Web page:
The United Kingdom (UK) has signed a $750-million contract with European arms manufacturer MBDA to equip its F-35 stealth fighter jets with Spear 3 cruise missiles.
The UK Ministry of Defence announced the deal on January 6. The new mini-cruise missile will achieve initial operational capability on the advanced F-35 fighters by 2025.
The deal will enable the Spear 3 missiles the primary air-to-ground weapon for the American-made fighters currently in service with the Royal Air Force and the Royal Navy.
UK Defence Minister Jeremy Quin said, “The development of this next-generation missile will allow us to protect our personnel and assets on the ground, from thousands of meters in the sky above.”
“Our commitment to this system will secure hundreds of highly skilled jobs across the UK and showcase British technology and weapon expertise on the world stage,” he added.
The Spear 3 is a next-generation missile that can travel long distances at high-subsonic speed. It is set to become the F-35 fighter’s primary air-to-ground weapon over the course of the next decade.
Powered by a turbojet engine, the missile can operate across land and sea, day or night, to overpower enemy air defense systems, enabling the pilot and aircraft to remain safe at a distance.
The 1.8 meter-long missile system has a range of over 140 kilometers and its ability to attack moving targets will enhance the UK’s future air combat capability and as well as turn the Queen Elizabeth-class carrier strike group more lethal.
According to reports, Britain currently possesses around 21 fifth-generation F-35Bs, having received three new jets on 30 November last year.
The Initial Operating Capability (Maritime) of the F-35 fighters was declared recently, and later this year, the fighters will sail with HMS Queen Elizabeth on her maiden Global Carrier Strike Group’s ‘21 deployment’.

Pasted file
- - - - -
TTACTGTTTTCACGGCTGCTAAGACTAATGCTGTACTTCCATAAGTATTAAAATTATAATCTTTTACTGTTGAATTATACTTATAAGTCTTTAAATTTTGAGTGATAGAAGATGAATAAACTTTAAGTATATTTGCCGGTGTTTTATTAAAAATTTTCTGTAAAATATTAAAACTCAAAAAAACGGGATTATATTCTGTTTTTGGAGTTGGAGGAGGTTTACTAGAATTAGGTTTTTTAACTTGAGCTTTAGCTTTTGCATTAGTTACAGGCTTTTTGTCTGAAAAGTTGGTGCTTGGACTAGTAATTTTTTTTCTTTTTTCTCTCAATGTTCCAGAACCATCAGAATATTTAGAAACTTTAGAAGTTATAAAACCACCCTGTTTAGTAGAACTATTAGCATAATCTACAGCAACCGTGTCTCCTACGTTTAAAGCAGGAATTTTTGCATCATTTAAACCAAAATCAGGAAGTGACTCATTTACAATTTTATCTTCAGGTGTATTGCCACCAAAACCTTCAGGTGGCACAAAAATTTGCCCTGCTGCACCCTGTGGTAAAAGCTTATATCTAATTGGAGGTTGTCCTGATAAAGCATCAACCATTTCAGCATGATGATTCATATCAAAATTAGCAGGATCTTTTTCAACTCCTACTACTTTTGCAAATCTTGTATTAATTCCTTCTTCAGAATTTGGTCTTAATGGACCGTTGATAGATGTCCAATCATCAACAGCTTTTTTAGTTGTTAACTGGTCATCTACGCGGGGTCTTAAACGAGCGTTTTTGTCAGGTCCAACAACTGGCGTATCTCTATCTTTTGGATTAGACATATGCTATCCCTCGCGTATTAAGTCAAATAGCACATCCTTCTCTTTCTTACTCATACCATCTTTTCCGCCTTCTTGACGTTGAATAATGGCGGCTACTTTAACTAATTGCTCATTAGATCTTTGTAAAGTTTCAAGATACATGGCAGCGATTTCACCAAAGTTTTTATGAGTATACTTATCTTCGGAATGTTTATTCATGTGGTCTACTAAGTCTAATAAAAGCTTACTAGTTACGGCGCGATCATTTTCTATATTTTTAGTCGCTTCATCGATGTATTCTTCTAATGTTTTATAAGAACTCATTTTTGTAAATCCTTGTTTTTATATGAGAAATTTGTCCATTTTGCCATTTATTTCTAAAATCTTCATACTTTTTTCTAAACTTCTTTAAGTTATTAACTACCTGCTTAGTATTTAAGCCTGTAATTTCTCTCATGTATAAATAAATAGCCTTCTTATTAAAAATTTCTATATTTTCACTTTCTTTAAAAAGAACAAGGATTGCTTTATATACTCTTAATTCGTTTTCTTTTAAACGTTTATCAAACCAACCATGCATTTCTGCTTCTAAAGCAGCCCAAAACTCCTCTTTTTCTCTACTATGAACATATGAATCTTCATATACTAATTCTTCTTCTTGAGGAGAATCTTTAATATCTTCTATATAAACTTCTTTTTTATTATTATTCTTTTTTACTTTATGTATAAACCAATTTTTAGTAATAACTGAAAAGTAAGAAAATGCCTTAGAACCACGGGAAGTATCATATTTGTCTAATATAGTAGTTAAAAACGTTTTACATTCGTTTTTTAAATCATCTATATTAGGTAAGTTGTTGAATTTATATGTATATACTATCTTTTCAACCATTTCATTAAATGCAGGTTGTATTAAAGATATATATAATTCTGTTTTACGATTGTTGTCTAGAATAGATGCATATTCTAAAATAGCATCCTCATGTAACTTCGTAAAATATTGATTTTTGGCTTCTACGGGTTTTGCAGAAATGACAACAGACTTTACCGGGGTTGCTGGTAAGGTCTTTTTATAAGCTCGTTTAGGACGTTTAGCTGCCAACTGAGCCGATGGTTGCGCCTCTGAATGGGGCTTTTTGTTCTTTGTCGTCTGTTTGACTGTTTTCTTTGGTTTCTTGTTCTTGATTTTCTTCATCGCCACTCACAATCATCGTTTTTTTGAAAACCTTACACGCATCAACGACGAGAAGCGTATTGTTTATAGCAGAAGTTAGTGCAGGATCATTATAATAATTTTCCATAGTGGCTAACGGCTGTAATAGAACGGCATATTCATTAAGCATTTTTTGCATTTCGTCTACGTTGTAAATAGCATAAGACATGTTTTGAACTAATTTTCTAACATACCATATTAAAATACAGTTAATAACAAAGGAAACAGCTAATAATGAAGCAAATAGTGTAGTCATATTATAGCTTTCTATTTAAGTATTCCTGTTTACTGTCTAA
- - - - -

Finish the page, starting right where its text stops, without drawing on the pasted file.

Armed with the Spear 3 missiles, the F-35 fighter’s unique combination of stealth, cutting-edge radar and sensor technology will help in protecting the aircraft carriers from enemy ships, submarines, aircraft, and missiles.
Colonel Martin French, Defence Equipment & Support’s (DE&S) Lightweight, and Medium Attack Systems (LMAS) team leader, said. “Building on the successes and technology achievements of the previous four years’ work with MBDA, we now enter the exciting and challenging demonstration phase where we start to prove the system against the UK’s requirements and ramp-up activities to integrate this highly-capable weapon system onto the F-35B aircraft.”
As things stand, the missile is destined to be fitted only on the F-35B models. However, that could change due to the British Defence Ministry’s admission that the missiles could eventually be installed on the Eurofighter Typhoon as well.
“There is growing recognition around the benefits of widening platform access and developing a range of Spear variants in order to maximize commonality within Spear, for both additional military capability and to meet potential demand from export customers,” said an official of the defense ministry.
“There is an aspirational requirement to integrate Spear 3 operational capability onto Eurofighter Typhoon, and both Italy and Germany (partners with Britain on the Typhoon program) are showing interest.”
The Eurofighter Typhoon is a twin-engine, canard delta wing, multirole fighter jet falling under the 4++ generation bracket. The fighters, which are manufactured by a consortium of Airbus, BAE Systems, and Leonardo, were originally designed as air superiority fighters.